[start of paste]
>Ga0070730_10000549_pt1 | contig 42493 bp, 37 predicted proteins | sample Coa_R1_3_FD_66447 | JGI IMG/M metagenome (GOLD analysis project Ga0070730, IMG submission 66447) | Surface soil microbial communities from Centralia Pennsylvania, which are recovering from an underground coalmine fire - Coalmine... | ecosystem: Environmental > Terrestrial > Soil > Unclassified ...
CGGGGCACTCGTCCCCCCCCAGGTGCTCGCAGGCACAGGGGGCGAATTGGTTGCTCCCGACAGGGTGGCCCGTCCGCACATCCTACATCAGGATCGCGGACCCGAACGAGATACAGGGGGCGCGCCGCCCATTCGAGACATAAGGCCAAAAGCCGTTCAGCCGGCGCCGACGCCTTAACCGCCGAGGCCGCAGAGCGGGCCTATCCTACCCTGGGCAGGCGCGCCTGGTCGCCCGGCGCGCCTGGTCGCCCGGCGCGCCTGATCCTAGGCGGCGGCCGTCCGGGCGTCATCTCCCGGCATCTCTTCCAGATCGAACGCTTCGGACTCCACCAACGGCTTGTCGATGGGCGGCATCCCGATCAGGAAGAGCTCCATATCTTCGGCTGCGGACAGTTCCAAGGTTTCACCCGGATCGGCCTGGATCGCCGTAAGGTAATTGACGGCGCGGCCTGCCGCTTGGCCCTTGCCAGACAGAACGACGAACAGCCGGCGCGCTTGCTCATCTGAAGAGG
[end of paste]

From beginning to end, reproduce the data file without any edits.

>Ga0070730_10000549_pt1 | contig 42493 bp, 37 predicted proteins | sample Coa_R1_3_FD_66447 | JGI IMG/M metagenome (GOLD analysis project Ga0070730, IMG submission 66447) | Surface soil microbial communities from Centralia Pennsylvania, which are recovering from an underground coalmine fire - Coalmine... | ecosystem: Environmental > Terrestrial > Soil > Unclassified ...
CGGGGCACTCGTCCCCCCCCAGGTGCTCGCAGGCACAGGGGGCGAATTGGTTGCTCCCGACAGGGTGGCCCGTCCGCACATCCTACATCAGGATCGCGGACCCGAACGAGATACAGGGGGCGCGCCGCCCATTCGAGACATAAGGCCAAAAGCCGTTCAGCCGGCGCCGACGCCTTAACCGCCGAGGCCGCAGAGCGGGCCTATCCTACCCTGGGCAGGCGCGCCTGGTCGCCCGGCGCGCCTGGTCGCCCGGCGCGCCTGATCCTAGGCGGCGGCCGTCCGGGCGTCATCTCCCGGCATCTCTTCCAGATCGAACGCTTCGGACTCCACCAACGGCTTGTCGATGGGCGGCATCCCGATCAGGAAGAGCTCCATATCTTCGGCTGCGGACAGTTCCAAGGTTTCACCCGGATCGGCCTGGATCGCCGTAAGGTAATTGACGGCGCGGCCTGCCGCTTGGCCCTTGCCAGACAGAACGACGAACAGCCGGCGCGCTTGCTCATCTGAAGAGG